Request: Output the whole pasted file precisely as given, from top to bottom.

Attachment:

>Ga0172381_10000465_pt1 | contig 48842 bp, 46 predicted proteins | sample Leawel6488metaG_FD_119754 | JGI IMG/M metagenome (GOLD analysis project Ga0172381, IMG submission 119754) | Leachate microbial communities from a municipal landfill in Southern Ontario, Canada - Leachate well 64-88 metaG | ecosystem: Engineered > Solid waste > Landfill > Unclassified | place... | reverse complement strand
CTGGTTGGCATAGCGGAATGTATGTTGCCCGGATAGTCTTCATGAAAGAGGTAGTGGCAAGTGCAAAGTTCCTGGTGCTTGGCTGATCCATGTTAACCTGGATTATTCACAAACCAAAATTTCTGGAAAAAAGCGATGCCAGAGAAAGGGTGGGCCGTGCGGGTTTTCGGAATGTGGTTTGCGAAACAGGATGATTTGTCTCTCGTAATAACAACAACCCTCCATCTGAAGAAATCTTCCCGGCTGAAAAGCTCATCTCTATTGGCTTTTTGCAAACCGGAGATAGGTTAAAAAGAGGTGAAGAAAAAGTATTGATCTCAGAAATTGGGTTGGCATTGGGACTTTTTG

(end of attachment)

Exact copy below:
>Ga0172381_10000465_pt1 | contig 48842 bp, 46 predicted proteins | sample Leawel6488metaG_FD_119754 | JGI IMG/M metagenome (GOLD analysis project Ga0172381, IMG submission 119754) | Leachate microbial communities from a municipal landfill in Southern Ontario, Canada - Leachate well 64-88 metaG | ecosystem: Engineered > Solid waste > Landfill > Unclassified | place... | reverse complement strand
CTGGTTGGCATAGCGGAATGTATGTTGCCCGGATAGTCTTCATGAAAGAGGTAGTGGCAAGTGCAAAGTTCCTGGTGCTTGGCTGATCCATGTTAACCTGGATTATTCACAAACCAAAATTTCTGGAAAAAAGCGATGCCAGAGAAAGGGTGGGCCGTGCGGGTTTTCGGAATGTGGTTTGCGAAACAGGATGATTTGTCTCTCGTAATAACAACAACCCTCCATCTGAAGAAATCTTCCCGGCTGAAAAGCTCATCTCTATTGGCTTTTTGCAAACCGGAGATAGGTTAAAAAGAGGTGAAGAAAAAGTATTGATCTCAGAAATTGGGTTGGCATTGGGACTTTTTG